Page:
Left-Handers Are Better Fighters than Right-Handers
New large-scale study sheds light on an old question in evolutionary psychology
Posted December 22, 2019 | Reviewed by Lybi Ma
About 10% of people are left-handers, while the remaining 90% are right-handers. These numbers are relatively stable over the last 5000 years ( Coren & Porac, 1977 ). While we know that left-handedness is determined by a combination of environmental factors and genes (see my blog posts here and here ), this does not explain the evolutionary reason for the existence of left-handedness.
Why are most people right-handers, but there is a low but stable percentage of about 10% of left-handers?
One widely cited idea to explain this pattern is the so-called fighting hypothesis ( Raymond et al., 1996 ). This hypothesis argues that left-handedness represents an evolutionary advantage, but only as long as it is much rarer than right-handedness. The basic idea is that right-handers do not have much experience in fighting left-handers, because they are so rare. In contrast, left-handers have much more experience in fighting right-handers as they are much more common than left-handers. Thus, left-handers have an advantage in fighting over right-handers, but only as long as left-handedness is rare. As being a left-hander in a world in which many things that are designed for right-handers could also have some negative evolutionary consequences, e.g. higher rate of injuries when using tools designed for right-handers, there would also be an evolutionary force against left-handedness. Combined, these two factors explain the 10% rate of left-handers.
How can the fighting hypothesis for left-handedness be tested empirically?
So far, evidence for the fighting study mainly came from studies that investigated whether left-handers are overrepresented among professional fighters. For example, it has been shown that left-handers are over-represented in the Ultimate Fighting Championship ( Pollet et al., 2013 ) or in wrestling ( Ziyagil et al., 2010 ). Unfortunately, these studies had one drawback: Just because there were more left-handed fighters in many sports does not necessarily mean that they were also more successful at fighting than right-handers. To prove that the fighting hypothesis is correct, researchers would need to assess whether or not left-handers actually win more fights than right-handers, irrespective of their numbers in a specific sport. In a new study published in the scientific journal Scientific Reports , Thomas Richardson and R. Tucker Gilman from the School of Earth and Environmental Sciences at the University of Manchester (UK) now did exactly that ( Richardson & Gilman, 2019 ). Importantly, Richardson and Gilman (2019) used a much larger sample than previous study to assess their research question. Overall, their data pool consisted of more than 13,800 professional fighters (10,445 male boxers, 1314 female boxers and 2100 mixed martial-arts fighters).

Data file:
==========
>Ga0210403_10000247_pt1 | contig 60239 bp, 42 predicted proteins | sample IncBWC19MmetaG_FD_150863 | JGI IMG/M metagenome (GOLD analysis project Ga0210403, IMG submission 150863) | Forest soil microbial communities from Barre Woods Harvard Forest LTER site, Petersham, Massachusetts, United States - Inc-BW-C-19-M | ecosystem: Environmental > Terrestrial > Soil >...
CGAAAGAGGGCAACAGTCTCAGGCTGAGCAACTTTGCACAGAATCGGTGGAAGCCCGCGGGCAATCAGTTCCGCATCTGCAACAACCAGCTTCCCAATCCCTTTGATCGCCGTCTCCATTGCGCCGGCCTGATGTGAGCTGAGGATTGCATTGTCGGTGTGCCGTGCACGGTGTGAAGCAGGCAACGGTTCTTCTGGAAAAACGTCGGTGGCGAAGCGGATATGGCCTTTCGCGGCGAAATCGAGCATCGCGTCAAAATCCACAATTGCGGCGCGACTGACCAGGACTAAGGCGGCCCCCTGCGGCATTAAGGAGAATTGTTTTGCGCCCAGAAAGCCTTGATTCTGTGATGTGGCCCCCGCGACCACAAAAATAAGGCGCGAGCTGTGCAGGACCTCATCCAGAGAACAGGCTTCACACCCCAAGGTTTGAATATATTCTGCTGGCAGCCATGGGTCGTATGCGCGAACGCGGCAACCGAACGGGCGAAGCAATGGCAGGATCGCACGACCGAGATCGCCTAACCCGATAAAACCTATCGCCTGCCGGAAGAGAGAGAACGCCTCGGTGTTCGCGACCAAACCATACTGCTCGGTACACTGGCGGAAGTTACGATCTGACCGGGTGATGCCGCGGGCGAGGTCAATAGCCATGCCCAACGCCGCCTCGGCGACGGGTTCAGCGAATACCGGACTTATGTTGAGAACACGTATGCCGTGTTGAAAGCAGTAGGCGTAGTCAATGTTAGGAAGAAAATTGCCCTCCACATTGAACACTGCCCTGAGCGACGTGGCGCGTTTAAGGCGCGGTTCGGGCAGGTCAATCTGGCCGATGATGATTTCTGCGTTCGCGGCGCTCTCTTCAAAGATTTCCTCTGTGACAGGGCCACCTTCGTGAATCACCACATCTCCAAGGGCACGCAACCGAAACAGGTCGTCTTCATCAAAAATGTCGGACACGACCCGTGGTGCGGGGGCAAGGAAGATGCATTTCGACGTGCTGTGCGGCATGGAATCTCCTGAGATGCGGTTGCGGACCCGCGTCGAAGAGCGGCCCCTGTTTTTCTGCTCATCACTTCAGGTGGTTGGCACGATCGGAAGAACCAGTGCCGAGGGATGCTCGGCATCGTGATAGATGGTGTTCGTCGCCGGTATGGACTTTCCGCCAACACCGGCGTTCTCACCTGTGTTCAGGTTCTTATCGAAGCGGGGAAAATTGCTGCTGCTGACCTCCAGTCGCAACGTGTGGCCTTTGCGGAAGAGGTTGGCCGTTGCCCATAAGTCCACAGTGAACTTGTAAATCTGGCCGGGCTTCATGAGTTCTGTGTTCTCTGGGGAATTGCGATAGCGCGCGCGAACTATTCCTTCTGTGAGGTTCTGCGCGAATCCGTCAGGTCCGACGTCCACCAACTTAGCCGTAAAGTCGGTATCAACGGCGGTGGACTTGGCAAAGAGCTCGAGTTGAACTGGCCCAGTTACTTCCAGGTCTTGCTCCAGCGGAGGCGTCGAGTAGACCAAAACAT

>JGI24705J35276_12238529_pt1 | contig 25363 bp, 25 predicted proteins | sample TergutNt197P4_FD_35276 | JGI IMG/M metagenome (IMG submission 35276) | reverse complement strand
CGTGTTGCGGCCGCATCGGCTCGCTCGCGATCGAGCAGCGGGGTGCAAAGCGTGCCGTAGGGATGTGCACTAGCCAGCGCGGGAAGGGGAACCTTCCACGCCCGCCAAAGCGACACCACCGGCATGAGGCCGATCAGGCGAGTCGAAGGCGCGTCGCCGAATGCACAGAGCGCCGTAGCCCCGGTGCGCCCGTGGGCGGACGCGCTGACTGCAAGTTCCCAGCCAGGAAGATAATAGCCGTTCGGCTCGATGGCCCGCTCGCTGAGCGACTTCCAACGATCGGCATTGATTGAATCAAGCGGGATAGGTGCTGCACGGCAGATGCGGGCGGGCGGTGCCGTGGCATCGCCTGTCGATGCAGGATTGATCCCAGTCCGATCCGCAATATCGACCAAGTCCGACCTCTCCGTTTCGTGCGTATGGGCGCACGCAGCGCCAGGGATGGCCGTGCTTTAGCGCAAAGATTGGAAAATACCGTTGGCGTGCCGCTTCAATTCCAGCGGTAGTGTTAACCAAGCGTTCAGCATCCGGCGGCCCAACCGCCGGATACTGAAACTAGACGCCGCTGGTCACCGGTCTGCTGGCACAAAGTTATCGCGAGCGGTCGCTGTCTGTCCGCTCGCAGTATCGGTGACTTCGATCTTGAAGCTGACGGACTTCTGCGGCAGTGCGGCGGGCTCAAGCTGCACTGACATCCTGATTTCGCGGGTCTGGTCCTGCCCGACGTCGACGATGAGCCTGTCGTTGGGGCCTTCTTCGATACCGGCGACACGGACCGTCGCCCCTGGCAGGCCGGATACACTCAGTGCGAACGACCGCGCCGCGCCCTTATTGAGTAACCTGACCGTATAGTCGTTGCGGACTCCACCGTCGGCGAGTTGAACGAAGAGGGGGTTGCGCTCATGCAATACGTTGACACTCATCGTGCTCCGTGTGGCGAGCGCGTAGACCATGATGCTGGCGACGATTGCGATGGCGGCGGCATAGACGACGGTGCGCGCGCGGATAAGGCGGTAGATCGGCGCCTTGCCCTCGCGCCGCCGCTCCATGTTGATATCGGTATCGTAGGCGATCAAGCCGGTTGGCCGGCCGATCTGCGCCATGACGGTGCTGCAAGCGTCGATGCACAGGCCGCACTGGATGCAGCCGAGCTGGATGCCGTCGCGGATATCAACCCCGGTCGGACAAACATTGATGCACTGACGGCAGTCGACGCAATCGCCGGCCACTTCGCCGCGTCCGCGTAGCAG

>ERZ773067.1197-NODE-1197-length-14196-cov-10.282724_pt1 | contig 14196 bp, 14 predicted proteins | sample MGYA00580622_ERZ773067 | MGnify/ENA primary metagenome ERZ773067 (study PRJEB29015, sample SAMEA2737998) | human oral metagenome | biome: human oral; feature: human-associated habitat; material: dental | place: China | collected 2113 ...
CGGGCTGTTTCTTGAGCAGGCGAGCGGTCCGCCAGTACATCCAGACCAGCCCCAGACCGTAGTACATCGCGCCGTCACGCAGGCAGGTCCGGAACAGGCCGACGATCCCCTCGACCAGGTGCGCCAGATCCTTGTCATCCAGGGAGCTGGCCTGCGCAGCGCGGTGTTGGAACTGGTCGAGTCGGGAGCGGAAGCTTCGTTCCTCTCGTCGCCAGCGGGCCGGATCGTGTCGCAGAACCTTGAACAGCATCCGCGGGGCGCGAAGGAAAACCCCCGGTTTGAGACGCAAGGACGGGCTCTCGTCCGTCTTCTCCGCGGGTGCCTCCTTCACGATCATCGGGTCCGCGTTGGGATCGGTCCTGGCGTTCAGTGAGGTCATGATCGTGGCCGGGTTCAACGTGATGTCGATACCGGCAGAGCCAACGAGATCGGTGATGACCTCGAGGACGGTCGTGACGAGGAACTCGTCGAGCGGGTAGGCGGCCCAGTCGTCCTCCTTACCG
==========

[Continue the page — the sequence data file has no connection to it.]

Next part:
What were the results?
The authors found strong evidence supporting the fighting hypothesis. First, they could replicate the finding that left-handers are overrepresented in professional combat sports. They found that in male boxers 17% were left-handers, in female boxers 12.5% were left-handers and in mixed martial-arts fighters 18.7% were left-handers. Compared to the roughly 10% of left-handers in the general population, these numbers were significantly higher when tested statistically.
Importantly, the authors also found evidence that left-handed fighters actually do have greater fighting success. When looking at the percentage of fights won, Richardson & Gilman (2019), also found that in all three investigated groups, left-handers would have an average chance higher than 50% to win a fight. For male boxers, the win percentage was 52.4%, for female boxers it was 54.5% and for mixed martial-arts fighters 53.5%. When compared statistically, all of these numbers were significant, showing that left-handed fighters are actually more successful than right-handed fighters.
What do we learn from this?
In conclusion, these results show that left-handers are not only overrepresented in professional combat sports, but also actually do win more fights. This supports that fighting hypothesis and suggests that superiority in fighting might be one of the evolutionary reasons for the existence of left-handedness (but there might of course also be others).
Coren S, Porac C. (1977). Fifty centuries of right-handedness: the historical record. Science, 198, 631-632.
Pollet TV, Stulp G, Groothuis TGG (2013). Born to win? Testing the fighting hypothesis in realistic fights: left-handedness in the Ultimate Fighting Championship. Animal Behaviour, 86, 839-84
Raymond M, Pontier D, Dufour AB, Møller AP. (1996). Frequency-dependent maintenance of left handedness in humans. Proc Biol Sci, 263, 1627-1633.
Richardson T, Gilman RT. (2019). Left-handedness is associated with greater fighting success in humans. Sci Rep, 9, 15402.
Ziyagil MA, Gursoy R, Dane S, Yuksel R. (2010). Left-handed wrestlers are more successful. Percept Mot Skills, 111, 65-70.